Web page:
Martin Wolf is my favourite economics commentator and I agree with about 90% of what he says. But in yesterday’s Financial Times he said, “Thus fiscal policy should be oriented towards high-quality investment in both the public and private economies”.
The truth is that investment decisions (public or private) have very little to do with the question as to how much fiscal stimulus (i.e. deficit) is suitable. That is, there is only one criterion to apply to investment decisions: does the investment pay for itself? Of course the exact way in which “pays for itself” is calculated in the public and private sectors can be different. That is, in the private secor its normally just a case of seeing whether income from the investment covers the cost of funding it, while in the public sector, the benefits do not always come in the form of cash income. But that difference is unimportant: the basic principle (to repeat) in both sectors is that investments should pay for themselves.
The purpose of a budget deficit, in contrast, is completely different: it’s to bring sufficient stimulus to give us full employment. Thus a reasonable assumption that those making investment decisions could make is that if full employment does not exist at present, then the deficit will bring it about in a year or two. Ergo it would be not unreasonable for decisions on investment to be made on the “full employment” assumption.
Of course that full employment assumption might look a bit silly in view of the time it has taken to recover from the recent recession, but that “time” is down to the incompetent manner in which recovery was managed. Hopefully in future, recoveries will be swifter.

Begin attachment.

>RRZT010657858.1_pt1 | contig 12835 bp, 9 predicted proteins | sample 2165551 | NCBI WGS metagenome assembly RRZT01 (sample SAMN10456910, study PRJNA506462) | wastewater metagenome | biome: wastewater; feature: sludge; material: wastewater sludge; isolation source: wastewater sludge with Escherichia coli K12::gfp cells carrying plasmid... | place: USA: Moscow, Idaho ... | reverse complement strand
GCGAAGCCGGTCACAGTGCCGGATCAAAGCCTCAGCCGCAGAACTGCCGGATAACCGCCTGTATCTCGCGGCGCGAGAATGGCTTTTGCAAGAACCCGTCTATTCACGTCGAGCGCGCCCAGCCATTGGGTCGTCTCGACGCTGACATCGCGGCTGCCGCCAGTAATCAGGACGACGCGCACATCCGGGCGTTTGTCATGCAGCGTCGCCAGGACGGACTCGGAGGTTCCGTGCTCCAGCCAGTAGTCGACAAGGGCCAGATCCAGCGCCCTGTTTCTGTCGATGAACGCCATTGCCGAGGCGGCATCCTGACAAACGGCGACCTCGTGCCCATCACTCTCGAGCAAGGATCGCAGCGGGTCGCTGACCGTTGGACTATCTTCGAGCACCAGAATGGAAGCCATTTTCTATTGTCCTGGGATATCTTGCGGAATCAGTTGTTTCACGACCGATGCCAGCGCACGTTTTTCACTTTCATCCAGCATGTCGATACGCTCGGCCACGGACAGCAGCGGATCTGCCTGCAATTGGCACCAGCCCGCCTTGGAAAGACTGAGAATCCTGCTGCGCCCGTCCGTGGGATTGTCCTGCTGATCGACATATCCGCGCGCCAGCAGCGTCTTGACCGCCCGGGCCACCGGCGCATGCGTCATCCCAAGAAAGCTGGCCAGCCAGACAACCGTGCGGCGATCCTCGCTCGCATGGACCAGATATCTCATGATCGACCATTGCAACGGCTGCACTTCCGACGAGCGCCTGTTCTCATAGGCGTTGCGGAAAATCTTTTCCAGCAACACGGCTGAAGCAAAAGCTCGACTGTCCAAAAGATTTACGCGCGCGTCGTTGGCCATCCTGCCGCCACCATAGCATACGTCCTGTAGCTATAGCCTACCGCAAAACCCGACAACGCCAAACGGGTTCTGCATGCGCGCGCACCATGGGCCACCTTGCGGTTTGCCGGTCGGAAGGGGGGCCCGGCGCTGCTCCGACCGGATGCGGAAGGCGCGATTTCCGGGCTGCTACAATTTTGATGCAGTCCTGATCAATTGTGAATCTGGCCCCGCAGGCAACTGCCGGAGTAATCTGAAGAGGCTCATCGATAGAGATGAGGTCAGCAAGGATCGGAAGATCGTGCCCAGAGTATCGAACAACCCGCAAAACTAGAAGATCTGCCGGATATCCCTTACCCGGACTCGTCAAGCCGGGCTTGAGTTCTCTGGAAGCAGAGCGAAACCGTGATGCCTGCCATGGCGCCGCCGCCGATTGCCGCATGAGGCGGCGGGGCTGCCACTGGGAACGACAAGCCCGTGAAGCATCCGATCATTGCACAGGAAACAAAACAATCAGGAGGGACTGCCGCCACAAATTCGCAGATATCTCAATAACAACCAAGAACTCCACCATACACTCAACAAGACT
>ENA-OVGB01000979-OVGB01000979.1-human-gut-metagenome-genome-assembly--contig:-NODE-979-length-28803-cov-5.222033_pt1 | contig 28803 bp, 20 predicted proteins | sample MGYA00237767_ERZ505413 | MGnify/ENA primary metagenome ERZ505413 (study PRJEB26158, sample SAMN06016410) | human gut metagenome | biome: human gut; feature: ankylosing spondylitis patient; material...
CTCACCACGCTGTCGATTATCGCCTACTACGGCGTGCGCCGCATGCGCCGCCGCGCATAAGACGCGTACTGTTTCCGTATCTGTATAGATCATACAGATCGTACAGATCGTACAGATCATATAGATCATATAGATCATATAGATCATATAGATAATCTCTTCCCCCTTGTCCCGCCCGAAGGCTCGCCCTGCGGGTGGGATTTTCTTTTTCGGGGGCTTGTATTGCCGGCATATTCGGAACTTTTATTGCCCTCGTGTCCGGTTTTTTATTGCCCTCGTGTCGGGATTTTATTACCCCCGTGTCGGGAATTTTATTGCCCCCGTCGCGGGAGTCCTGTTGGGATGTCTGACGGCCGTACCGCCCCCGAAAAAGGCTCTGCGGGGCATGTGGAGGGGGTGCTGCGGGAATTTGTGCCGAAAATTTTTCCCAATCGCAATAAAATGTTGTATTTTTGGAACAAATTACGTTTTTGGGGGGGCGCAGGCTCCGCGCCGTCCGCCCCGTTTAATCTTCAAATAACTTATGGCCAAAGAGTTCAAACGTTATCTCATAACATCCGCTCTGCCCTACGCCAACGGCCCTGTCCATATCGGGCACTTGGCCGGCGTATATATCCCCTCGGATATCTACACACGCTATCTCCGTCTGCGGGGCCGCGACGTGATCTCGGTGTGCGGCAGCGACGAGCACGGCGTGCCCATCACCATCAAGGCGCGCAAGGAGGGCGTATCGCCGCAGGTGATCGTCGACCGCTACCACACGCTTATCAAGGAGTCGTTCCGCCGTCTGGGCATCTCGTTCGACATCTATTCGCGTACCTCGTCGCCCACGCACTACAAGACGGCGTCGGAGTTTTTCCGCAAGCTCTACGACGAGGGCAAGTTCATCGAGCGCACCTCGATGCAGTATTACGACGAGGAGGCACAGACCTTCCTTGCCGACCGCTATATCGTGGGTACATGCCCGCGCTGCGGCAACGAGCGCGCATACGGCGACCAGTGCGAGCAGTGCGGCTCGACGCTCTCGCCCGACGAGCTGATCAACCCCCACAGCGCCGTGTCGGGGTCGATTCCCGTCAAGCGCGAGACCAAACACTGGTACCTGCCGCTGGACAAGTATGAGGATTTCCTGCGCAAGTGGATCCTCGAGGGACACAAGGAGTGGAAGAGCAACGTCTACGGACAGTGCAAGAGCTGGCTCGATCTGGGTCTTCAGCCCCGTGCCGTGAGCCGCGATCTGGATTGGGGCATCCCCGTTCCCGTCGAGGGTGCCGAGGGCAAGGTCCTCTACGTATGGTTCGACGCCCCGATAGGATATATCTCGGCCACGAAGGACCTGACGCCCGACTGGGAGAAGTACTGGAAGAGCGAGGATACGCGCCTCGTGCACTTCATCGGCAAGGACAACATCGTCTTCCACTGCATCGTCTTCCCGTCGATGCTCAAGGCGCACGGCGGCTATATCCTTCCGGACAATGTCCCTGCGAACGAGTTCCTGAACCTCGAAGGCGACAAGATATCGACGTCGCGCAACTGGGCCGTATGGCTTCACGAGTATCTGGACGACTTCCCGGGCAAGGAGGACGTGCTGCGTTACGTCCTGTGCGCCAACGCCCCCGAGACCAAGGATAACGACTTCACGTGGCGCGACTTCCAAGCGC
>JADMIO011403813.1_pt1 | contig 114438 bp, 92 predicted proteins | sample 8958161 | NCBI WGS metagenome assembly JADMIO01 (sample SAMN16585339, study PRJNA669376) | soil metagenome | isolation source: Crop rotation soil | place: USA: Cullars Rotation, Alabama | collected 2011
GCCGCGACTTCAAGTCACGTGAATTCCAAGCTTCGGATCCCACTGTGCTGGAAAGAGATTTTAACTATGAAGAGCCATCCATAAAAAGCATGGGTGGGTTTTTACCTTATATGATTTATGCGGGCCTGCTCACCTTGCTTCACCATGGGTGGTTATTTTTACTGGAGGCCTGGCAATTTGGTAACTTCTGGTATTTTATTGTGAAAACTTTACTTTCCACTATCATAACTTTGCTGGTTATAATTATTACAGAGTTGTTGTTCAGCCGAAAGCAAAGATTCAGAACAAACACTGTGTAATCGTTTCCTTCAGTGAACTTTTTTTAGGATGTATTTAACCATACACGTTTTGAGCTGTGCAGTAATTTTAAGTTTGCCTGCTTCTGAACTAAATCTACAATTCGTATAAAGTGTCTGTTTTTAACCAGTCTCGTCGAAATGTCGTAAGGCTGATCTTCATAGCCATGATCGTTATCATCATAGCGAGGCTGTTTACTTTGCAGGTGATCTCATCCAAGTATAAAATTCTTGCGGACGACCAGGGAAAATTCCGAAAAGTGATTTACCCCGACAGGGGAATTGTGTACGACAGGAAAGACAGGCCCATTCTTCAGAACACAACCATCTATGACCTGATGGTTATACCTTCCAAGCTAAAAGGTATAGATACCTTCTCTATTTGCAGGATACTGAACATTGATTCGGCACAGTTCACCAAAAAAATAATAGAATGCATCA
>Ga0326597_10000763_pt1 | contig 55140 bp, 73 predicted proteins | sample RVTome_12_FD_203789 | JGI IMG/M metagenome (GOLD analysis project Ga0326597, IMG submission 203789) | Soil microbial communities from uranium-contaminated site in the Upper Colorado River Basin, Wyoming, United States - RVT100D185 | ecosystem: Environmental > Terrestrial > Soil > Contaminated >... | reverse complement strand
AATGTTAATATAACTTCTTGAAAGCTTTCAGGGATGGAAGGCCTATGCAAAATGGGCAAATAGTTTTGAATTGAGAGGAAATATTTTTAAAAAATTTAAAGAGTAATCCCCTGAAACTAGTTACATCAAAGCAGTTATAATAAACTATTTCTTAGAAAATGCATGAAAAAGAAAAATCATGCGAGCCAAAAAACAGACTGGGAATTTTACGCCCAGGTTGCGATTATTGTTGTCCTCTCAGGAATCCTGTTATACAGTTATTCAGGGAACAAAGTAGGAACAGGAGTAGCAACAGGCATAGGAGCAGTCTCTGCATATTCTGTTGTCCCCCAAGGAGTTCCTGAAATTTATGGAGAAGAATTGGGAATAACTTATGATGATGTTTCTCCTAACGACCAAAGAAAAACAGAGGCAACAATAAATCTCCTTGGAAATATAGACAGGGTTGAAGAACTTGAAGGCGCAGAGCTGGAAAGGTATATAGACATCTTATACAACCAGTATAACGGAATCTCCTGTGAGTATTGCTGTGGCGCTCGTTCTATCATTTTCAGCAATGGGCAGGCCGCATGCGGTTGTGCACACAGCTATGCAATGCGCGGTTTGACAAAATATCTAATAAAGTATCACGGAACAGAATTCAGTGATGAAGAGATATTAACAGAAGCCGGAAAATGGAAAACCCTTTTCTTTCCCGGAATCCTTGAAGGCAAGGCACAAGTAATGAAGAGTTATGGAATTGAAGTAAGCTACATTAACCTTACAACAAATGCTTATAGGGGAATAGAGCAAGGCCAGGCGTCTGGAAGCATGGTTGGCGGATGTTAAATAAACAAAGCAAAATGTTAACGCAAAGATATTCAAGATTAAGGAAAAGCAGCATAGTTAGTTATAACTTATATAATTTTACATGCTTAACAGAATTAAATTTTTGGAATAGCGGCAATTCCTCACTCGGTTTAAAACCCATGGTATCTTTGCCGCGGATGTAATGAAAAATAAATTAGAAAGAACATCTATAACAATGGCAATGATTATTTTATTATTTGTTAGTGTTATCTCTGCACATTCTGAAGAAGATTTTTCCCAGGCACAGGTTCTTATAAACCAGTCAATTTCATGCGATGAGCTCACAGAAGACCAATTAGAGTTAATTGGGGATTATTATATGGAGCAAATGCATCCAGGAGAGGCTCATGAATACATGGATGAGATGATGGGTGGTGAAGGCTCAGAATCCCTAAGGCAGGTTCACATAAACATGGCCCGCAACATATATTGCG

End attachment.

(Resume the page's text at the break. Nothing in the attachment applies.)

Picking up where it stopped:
At any rate, if the above full employment assumption were adopted, then the actual size of the deficit or surplus would have no influence on investment decisions at all.
In contrast to Martin Wolf, Kenneth Rogoff set out the above confusion surrounding deficits and investment in even more brazen form. He claimed that “A higher borrowing trajectory is warranted, given weak demand and low interest rates, where governments can identify high-return infrastructure projects.”
Well if an investment is “high return” it should be made ANYWAY – regardless of whether there’s a recession or not! And Kenneth Rogoff is a Harvard economics professor. It makes you weep.
Another point against tying investment to deficits in any way is that the size of deficits varies from year to year by far larger amounts than GDP. Indeed, deficits sometimes become surpluses. Thus if investment, or indeed any other specific type of spending is tied in any way to the deficit, that form of spending will gyrate from one year to the next. And it’s just not possible to turn investment spending on and off unless you want gross inefficiencies.